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Video software

Zodiac Names Former Comcast Exec as CEO

Set-top box and device software specialist Zodiac announced Tuesday that Derek Harrar, a former Comcast Corp. (Nasdaq: CMCSA, CMCSK) executive, has been named CEO.

Harrar, who once served as SVP and GM of Comcast's video and entertainment services unit, is entering that role about three years after joining the Zodiac board of directors, when a private equity firm, One Equity Partners , invested in Zodiac and took a majority ownership position.

Harrar replaces Brandon Brown, an exec who took the helm of Zodiac in 2009 following a career that included time at General Electric and Lockheed Martin. (See Zodiac Signs CEO.)

Zodiac didn't elaborate on why it is making a leadership change, nor comment about any other changes beyond the shift in the CEO position. But Harrar said that his priority is to focus on Zodiac's large Tier 1 customers, who are based predominantly in North America. The plan, he added, is also to apply what Zodiac has learned to other regions around the globe.

Charter Communications Inc. is a big customer of Zodiac's, using the vendor's software stack for its new Spectrum Guide product and the WorldBox, a hybrid QAM/IP set-top that uses downloadable security.

Arris Group Inc. (Nasdaq: ARRS) is on board for a "2.0" version of the WorldBox hardware. Charter is also using ActiveVideo, a cloud video company now jointly owned by Arris and Charter to bring the Spectrum Guide to the WorldBox as well as Charter's base of legacy, non-IP set-top boxes. (See Charter Deals Arris In on WorldBox 2.0 and Arris, Charter Nab ActiveVideo for $135M.)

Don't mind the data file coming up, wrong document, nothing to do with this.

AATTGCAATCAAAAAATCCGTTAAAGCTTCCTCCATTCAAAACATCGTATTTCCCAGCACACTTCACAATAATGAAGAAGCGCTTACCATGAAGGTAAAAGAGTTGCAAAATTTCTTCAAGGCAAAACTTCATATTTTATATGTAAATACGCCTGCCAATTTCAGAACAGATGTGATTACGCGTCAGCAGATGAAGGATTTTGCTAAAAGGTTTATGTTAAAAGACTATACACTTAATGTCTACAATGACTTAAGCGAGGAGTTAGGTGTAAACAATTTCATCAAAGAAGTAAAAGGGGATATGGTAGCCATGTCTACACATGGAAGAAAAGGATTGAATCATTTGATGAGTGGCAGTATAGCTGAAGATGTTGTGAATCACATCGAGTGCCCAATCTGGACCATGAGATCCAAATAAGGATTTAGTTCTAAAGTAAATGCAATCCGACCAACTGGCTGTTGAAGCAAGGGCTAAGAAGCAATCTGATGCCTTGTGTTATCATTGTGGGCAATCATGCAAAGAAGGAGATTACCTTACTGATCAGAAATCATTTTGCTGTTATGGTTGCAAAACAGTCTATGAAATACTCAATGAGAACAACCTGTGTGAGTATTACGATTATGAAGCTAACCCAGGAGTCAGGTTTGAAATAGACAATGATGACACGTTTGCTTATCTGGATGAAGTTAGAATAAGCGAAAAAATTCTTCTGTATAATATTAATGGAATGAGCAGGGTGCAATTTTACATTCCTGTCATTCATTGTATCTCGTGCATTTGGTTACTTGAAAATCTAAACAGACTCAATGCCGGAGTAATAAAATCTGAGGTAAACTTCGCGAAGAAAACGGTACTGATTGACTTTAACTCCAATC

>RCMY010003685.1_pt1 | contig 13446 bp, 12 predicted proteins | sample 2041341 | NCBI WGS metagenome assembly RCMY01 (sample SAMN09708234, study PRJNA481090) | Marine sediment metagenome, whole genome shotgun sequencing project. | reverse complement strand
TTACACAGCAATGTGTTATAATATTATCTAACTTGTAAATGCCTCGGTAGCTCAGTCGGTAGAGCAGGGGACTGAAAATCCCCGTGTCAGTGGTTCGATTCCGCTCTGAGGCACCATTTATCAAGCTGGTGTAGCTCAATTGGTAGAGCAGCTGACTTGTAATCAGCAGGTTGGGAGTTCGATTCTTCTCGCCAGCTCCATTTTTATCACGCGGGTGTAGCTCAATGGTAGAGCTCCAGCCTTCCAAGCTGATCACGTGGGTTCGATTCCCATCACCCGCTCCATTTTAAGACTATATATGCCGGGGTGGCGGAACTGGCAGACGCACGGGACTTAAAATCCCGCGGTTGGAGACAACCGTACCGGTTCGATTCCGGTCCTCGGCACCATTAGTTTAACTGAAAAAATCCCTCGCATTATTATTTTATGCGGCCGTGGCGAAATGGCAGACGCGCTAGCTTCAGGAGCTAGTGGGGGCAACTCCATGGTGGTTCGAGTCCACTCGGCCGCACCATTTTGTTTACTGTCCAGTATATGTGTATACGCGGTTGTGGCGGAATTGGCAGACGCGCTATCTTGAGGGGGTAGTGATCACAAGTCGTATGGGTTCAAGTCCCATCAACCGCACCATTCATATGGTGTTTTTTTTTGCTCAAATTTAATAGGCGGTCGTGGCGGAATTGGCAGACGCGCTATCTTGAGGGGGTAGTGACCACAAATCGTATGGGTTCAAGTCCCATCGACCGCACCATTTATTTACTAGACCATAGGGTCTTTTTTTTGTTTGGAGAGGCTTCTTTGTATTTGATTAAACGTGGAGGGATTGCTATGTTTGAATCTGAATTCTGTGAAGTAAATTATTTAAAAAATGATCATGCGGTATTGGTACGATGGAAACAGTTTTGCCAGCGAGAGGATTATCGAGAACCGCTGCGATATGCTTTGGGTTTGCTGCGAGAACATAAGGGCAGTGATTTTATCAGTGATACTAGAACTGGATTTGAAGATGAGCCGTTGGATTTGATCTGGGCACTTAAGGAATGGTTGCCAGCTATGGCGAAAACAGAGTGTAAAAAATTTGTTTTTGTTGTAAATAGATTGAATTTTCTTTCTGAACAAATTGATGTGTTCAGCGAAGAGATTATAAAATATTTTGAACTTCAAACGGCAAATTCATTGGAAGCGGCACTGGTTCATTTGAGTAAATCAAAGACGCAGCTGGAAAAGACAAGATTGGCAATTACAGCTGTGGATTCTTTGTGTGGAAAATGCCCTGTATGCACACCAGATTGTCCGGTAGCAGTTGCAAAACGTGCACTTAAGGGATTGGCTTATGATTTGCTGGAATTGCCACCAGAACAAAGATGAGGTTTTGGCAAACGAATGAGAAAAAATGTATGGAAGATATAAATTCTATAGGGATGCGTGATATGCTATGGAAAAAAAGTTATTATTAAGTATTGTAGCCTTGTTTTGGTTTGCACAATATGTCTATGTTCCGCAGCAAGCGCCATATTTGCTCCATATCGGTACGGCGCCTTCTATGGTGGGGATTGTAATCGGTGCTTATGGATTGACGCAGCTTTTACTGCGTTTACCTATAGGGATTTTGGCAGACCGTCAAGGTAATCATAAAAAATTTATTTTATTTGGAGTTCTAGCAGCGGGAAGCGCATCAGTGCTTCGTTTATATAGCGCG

Charter has been quiet about the rollout of the WorldBox during its recent earnings calls. Charter has been asked about the status of Zodiac's role at the MSO, but has not responded to that request as of this writing. An industry source said Zodiac is under consideration to provide a new HTML-5 browser engine for that platform.

On its Q4 2017 call in February, Charter CEO Tom Rutledge said Charter had rolled out more than 2 million WorldBox units.

Zodiac hasn't announced anything new or different regarding its relationship with Charter. Of recent note, it demonstrated its platform at IBC with new partner, MediaKind (formerly Ericsson Media Solutions). (See IBC2018: What MediaKind Did Next.)

In September, Zodiac said MediaKind was using its software stack to bring its MediaFirst TV user experience to multiple set-top boxes. At IBC, Zodiac was showing MediaFirst running on current-gen HD-DVR boxes from Humax Co. Ltd. running Broadcom silicon, an older (circa 2010) Samsung box with a Broadcom chip and Zodiac's "Zebra" lightweight browser, as well as an older-than-the-hills Motorola DCT-2500 standard-definition box running MediaFirst's UX via the Zodiac stack.

Harrar hinted that additional partnerships are in the works.

ActiveVideo and Zodiac have also done some joint work with Cable Bahamas, and Zodiac has also been involved in video projects at two Canada-based MSOs -- Rogers Communications Inc. (Toronto: RCI) and Videotron Ltd. -- as well as Cablevision Systems (now part of Altice USA ). (See Stars Align for Zodiac & ActiveVideo , Zodiac: One Software Stack to Rule Them All and Videotron Plays Games With Zodiac.)

— Jeff Baumgartner, Senior Editor, Light Reading

nerdavenger 12/30/2018 | 10:46:33 AM
CEO change rationale I'd like to say the CEO change is meant to fix the ethics problems that have plagued Zodiac for years, including blatant IP theft in the Power Up VBS, but most likely it is because of chronic execution problems with the WorldBox stack and backend microservices.
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